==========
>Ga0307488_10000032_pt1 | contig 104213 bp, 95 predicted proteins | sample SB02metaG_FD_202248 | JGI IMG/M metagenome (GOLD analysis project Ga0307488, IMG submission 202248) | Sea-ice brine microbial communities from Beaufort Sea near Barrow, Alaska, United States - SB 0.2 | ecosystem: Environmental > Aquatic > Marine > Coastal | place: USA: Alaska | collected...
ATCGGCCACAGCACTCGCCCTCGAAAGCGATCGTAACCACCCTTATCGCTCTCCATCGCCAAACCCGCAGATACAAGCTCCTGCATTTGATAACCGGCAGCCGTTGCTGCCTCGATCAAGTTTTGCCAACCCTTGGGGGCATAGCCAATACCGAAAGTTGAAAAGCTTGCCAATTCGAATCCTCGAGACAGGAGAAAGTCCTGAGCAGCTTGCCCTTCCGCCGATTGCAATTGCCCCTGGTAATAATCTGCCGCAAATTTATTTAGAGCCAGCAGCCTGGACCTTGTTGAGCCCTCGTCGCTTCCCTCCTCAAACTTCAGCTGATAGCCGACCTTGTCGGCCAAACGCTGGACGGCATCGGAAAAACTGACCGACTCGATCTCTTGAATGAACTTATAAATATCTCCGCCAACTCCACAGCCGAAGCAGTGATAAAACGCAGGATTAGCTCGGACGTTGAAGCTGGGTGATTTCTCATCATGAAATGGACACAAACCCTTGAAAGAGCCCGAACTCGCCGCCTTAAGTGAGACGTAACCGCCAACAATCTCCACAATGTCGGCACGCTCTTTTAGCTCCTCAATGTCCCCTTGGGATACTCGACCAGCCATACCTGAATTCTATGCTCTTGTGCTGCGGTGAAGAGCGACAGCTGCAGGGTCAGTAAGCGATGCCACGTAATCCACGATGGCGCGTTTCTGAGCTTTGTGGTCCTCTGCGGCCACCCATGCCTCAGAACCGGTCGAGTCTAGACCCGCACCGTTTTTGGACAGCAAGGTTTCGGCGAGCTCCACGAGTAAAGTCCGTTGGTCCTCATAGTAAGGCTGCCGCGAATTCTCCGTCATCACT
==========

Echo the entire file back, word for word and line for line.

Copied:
>Ga0307488_10000032_pt1 | contig 104213 bp, 95 predicted proteins | sample SB02metaG_FD_202248 | JGI IMG/M metagenome (GOLD analysis project Ga0307488, IMG submission 202248) | Sea-ice brine microbial communities from Beaufort Sea near Barrow, Alaska, United States - SB 0.2 | ecosystem: Environmental > Aquatic > Marine > Coastal | place: USA: Alaska | collected...
ATCGGCCACAGCACTCGCCCTCGAAAGCGATCGTAACCACCCTTATCGCTCTCCATCGCCAAACCCGCAGATACAAGCTCCTGCATTTGATAACCGGCAGCCGTTGCTGCCTCGATCAAGTTTTGCCAACCCTTGGGGGCATAGCCAATACCGAAAGTTGAAAAGCTTGCCAATTCGAATCCTCGAGACAGGAGAAAGTCCTGAGCAGCTTGCCCTTCCGCCGATTGCAATTGCCCCTGGTAATAATCTGCCGCAAATTTATTTAGAGCCAGCAGCCTGGACCTTGTTGAGCCCTCGTCGCTTCCCTCCTCAAACTTCAGCTGATAGCCGACCTTGTCGGCCAAACGCTGGACGGCATCGGAAAAACTGACCGACTCGATCTCTTGAATGAACTTATAAATATCTCCGCCAACTCCACAGCCGAAGCAGTGATAAAACGCAGGATTAGCTCGGACGTTGAAGCTGGGTGATTTCTCATCATGAAATGGACACAAACCCTTGAAAGAGCCCGAACTCGCCGCCTTAAGTGAGACGTAACCGCCAACAATCTCCACAATGTCGGCACGCTCTTTTAGCTCCTCAATGTCCCCTTGGGATACTCGACCAGCCATACCTGAATTCTATGCTCTTGTGCTGCGGTGAAGAGCGACAGCTGCAGGGTCAGTAAGCGATGCCACGTAATCCACGATGGCGCGTTTCTGAGCTTTGTGGTCCTCTGCGGCCACCCATGCCTCAGAACCGGTCGAGTCTAGACCCGCACCGTTTTTGGACAGCAAGGTTTCGGCGAGCTCCACGAGTAAAGTCCGTTGGTCCTCATAGTAAGGCTGCCGCGAATTCTCCGTCATCACT